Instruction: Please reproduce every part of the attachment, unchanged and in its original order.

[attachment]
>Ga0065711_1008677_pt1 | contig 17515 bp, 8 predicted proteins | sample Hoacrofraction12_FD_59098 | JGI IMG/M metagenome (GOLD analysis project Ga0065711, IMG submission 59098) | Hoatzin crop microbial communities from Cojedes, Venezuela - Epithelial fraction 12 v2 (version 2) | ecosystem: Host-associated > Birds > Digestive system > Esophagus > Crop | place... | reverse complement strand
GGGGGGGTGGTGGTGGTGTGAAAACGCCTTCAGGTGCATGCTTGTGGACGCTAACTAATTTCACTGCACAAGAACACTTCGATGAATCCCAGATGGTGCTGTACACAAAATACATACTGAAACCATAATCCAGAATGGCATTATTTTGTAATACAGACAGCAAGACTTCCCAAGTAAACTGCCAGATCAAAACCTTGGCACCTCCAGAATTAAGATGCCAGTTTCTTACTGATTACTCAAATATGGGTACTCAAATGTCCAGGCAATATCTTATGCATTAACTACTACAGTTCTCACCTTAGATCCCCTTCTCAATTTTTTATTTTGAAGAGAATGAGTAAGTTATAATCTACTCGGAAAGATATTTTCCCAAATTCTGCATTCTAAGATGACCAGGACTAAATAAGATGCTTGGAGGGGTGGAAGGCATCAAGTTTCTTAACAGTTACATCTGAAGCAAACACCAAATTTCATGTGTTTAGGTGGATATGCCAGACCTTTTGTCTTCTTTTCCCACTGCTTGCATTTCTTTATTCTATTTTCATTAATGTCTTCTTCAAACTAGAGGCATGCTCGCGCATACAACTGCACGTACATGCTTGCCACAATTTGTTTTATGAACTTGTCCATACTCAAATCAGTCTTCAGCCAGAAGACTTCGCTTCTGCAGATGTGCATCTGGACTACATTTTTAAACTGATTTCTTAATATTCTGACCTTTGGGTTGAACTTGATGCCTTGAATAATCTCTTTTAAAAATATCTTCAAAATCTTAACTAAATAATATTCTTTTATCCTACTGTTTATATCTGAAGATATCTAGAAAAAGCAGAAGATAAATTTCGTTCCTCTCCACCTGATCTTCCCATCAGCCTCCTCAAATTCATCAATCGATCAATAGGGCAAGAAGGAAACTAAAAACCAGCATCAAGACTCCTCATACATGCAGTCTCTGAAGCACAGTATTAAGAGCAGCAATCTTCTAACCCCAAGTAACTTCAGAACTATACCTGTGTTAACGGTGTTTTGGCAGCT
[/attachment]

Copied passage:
>Ga0065711_1008677_pt1 | contig 17515 bp, 8 predicted proteins | sample Hoacrofraction12_FD_59098 | JGI IMG/M metagenome (GOLD analysis project Ga0065711, IMG submission 59098) | Hoatzin crop microbial communities from Cojedes, Venezuela - Epithelial fraction 12 v2 (version 2) | ecosystem: Host-associated > Birds > Digestive system > Esophagus > Crop | place... | reverse complement strand
GGGGGGGTGGTGGTGGTGTGAAAACGCCTTCAGGTGCATGCTTGTGGACGCTAACTAATTTCACTGCACAAGAACACTTCGATGAATCCCAGATGGTGCTGTACACAAAATACATACTGAAACCATAATCCAGAATGGCATTATTTTGTAATACAGACAGCAAGACTTCCCAAGTAAACTGCCAGATCAAAACCTTGGCACCTCCAGAATTAAGATGCCAGTTTCTTACTGATTACTCAAATATGGGTACTCAAATGTCCAGGCAATATCTTATGCATTAACTACTACAGTTCTCACCTTAGATCCCCTTCTCAATTTTTTATTTTGAAGAGAATGAGTAAGTTATAATCTACTCGGAAAGATATTTTCCCAAATTCTGCATTCTAAGATGACCAGGACTAAATAAGATGCTTGGAGGGGTGGAAGGCATCAAGTTTCTTAACAGTTACATCTGAAGCAAACACCAAATTTCATGTGTTTAGGTGGATATGCCAGACCTTTTGTCTTCTTTTCCCACTGCTTGCATTTCTTTATTCTATTTTCATTAATGTCTTCTTCAAACTAGAGGCATGCTCGCGCATACAACTGCACGTACATGCTTGCCACAATTTGTTTTATGAACTTGTCCATACTCAAATCAGTCTTCAGCCAGAAGACTTCGCTTCTGCAGATGTGCATCTGGACTACATTTTTAAACTGATTTCTTAATATTCTGACCTTTGGGTTGAACTTGATGCCTTGAATAATCTCTTTTAAAAATATCTTCAAAATCTTAACTAAATAATATTCTTTTATCCTACTGTTTATATCTGAAGATATCTAGAAAAAGCAGAAGATAAATTTCGTTCCTCTCCACCTGATCTTCCCATCAGCCTCCTCAAATTCATCAATCGATCAATAGGGCAAGAAGGAAACTAAAAACCAGCATCAAGACTCCTCATACATGCAGTCTCTGAAGCACAGTATTAAGAGCAGCAATCTTCTAACCCCAAGTAACTTCAGAACTATACCTGTGTTAACGGTGTTTTGGCAGCT